Kevin Sylvester of Dana F. Cole and Company then reviewed the Cheyenne County audit with the commissioners. He noted the cash-in and cash-out numbers, not including assets, for Cheyenne County add up to $8,553,200. $3,409,963 are in restricted funds, and $5,143,237 are in unrestricted funds. He noted the only weakness the audit shows, as it has in years past, is the lack of diversity in the number of people and departments in charge of the collection and spending process throughout all stages, meaning the money coming in, and money going out, is handled by the same person or group of people, which has the potential for inefficiency, waste and theft. This has been an ongoing concern in Cheyenne County, like many other rural counties, because of the small size of staff handling collections, payments, and orders. There were no indications of any actual problems, however, but Sylvester noted the commissioners should be mindful of potential issues in this area. Nathaniel Terman then addressed the commissioners and requested a road be opened that has been closed since 1983. The road is a small offshoot of Road 117, between sections 3 and 4 and 3 and 10. The county still owns the roads, and Cheyenne County Highway Superintendent Doug Hart said that all it needed was a bit of graveling and some cleanup to be fully functional. The commissioners approved the opening of the road. Hart then addressed the commissioners, saying the CAT Motor Grader recently purchased has been delivered as well as the Road 111 culverts. He said his department has one CDL-approved operator, and another is finishing up the CDL training. He noted a few accidents in the county, citing the truck rollover the other week in the northern part of the county, and his workers have been graveling and repairing shoulder areas to make the roads safer.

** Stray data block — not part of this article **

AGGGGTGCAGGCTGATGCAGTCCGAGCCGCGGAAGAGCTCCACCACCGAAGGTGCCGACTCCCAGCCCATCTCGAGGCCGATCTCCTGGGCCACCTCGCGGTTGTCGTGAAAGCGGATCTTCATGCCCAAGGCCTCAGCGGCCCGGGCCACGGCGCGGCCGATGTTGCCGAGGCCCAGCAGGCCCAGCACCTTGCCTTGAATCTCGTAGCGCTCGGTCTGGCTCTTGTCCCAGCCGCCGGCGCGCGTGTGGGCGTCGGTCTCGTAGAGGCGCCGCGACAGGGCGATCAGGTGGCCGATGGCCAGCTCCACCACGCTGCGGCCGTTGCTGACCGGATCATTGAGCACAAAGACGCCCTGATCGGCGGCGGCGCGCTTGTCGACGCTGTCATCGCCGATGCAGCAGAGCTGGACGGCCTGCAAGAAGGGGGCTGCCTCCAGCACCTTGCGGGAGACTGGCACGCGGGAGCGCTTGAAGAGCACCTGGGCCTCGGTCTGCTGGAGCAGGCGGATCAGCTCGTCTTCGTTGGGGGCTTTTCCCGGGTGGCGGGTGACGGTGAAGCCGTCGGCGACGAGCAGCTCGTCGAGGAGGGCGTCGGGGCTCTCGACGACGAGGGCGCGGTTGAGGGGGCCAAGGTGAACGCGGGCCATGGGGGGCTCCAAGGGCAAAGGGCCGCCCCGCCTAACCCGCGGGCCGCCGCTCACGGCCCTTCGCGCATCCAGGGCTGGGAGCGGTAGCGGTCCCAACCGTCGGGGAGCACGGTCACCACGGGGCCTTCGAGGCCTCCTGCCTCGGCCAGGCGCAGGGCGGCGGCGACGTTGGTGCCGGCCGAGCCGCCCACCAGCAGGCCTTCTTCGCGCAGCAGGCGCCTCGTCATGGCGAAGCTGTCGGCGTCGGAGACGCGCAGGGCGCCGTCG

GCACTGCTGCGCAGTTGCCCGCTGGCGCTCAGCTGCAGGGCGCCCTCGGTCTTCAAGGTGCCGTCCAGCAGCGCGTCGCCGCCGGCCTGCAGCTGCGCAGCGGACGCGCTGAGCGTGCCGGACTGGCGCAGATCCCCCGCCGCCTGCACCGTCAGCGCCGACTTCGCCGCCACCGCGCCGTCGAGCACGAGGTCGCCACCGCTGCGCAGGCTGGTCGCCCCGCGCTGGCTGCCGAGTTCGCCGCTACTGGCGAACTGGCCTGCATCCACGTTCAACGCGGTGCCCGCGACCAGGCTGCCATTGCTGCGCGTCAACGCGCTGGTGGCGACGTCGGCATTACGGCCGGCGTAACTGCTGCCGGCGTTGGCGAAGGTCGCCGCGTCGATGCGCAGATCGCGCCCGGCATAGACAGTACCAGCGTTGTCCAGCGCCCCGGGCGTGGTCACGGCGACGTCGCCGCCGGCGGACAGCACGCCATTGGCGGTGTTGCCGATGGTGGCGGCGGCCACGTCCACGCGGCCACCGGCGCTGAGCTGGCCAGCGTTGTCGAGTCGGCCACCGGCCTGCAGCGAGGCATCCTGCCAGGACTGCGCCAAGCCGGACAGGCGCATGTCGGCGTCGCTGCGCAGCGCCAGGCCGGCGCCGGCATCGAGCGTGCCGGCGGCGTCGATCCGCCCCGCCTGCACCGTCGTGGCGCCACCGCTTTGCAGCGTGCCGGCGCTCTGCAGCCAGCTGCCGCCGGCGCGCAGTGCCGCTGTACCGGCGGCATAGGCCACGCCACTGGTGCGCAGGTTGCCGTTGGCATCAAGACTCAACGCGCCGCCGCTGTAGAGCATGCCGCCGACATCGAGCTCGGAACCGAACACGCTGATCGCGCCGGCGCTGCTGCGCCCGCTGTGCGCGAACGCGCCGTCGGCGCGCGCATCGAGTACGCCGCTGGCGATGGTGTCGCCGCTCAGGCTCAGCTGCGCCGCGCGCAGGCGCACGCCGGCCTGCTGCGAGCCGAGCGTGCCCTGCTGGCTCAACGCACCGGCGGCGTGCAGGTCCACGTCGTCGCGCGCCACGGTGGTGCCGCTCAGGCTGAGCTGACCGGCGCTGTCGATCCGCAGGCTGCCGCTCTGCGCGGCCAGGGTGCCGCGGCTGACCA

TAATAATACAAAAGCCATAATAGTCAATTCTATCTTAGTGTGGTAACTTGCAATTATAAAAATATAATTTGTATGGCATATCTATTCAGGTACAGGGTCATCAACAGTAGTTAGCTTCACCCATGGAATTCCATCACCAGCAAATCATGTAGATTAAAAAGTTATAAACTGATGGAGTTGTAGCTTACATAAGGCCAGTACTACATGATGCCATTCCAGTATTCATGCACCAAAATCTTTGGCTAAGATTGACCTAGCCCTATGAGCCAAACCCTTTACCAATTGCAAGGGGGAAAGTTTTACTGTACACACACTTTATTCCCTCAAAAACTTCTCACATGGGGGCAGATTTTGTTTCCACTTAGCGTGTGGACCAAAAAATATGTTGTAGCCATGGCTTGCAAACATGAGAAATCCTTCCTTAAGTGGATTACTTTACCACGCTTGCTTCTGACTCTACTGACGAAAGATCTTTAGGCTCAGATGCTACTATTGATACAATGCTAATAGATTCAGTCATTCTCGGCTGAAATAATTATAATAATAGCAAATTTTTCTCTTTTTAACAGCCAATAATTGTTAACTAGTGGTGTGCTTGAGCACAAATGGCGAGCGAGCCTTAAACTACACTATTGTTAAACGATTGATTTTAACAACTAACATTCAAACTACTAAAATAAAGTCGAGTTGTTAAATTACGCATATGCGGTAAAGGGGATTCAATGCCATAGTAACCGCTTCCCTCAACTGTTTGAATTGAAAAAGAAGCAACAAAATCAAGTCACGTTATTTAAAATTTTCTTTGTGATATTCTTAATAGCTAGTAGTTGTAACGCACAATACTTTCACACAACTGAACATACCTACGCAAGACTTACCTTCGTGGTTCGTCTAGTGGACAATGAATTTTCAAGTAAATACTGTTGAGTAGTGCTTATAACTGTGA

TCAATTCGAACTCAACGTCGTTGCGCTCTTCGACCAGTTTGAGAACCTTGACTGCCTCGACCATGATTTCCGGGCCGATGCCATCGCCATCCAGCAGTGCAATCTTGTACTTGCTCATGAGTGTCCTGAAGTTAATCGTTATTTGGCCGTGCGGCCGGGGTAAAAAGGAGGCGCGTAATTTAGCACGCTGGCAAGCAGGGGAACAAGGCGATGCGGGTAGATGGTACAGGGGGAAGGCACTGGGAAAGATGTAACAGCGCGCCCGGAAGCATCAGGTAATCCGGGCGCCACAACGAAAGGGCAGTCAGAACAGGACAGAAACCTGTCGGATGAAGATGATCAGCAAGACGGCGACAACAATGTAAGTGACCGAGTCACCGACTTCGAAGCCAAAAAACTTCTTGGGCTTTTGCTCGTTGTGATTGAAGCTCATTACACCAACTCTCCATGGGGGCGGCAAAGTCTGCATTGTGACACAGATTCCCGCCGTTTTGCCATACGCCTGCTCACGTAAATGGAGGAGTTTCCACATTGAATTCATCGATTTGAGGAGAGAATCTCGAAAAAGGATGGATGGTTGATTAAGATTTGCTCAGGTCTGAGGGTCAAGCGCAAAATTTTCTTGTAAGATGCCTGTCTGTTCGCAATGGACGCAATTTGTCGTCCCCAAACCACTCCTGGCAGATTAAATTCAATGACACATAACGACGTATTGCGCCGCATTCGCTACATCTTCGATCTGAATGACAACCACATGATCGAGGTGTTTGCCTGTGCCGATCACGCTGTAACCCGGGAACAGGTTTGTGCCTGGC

The commissioners then went into Executive Session to discuss Court House Security and to Tour the Cheyenne County Jail.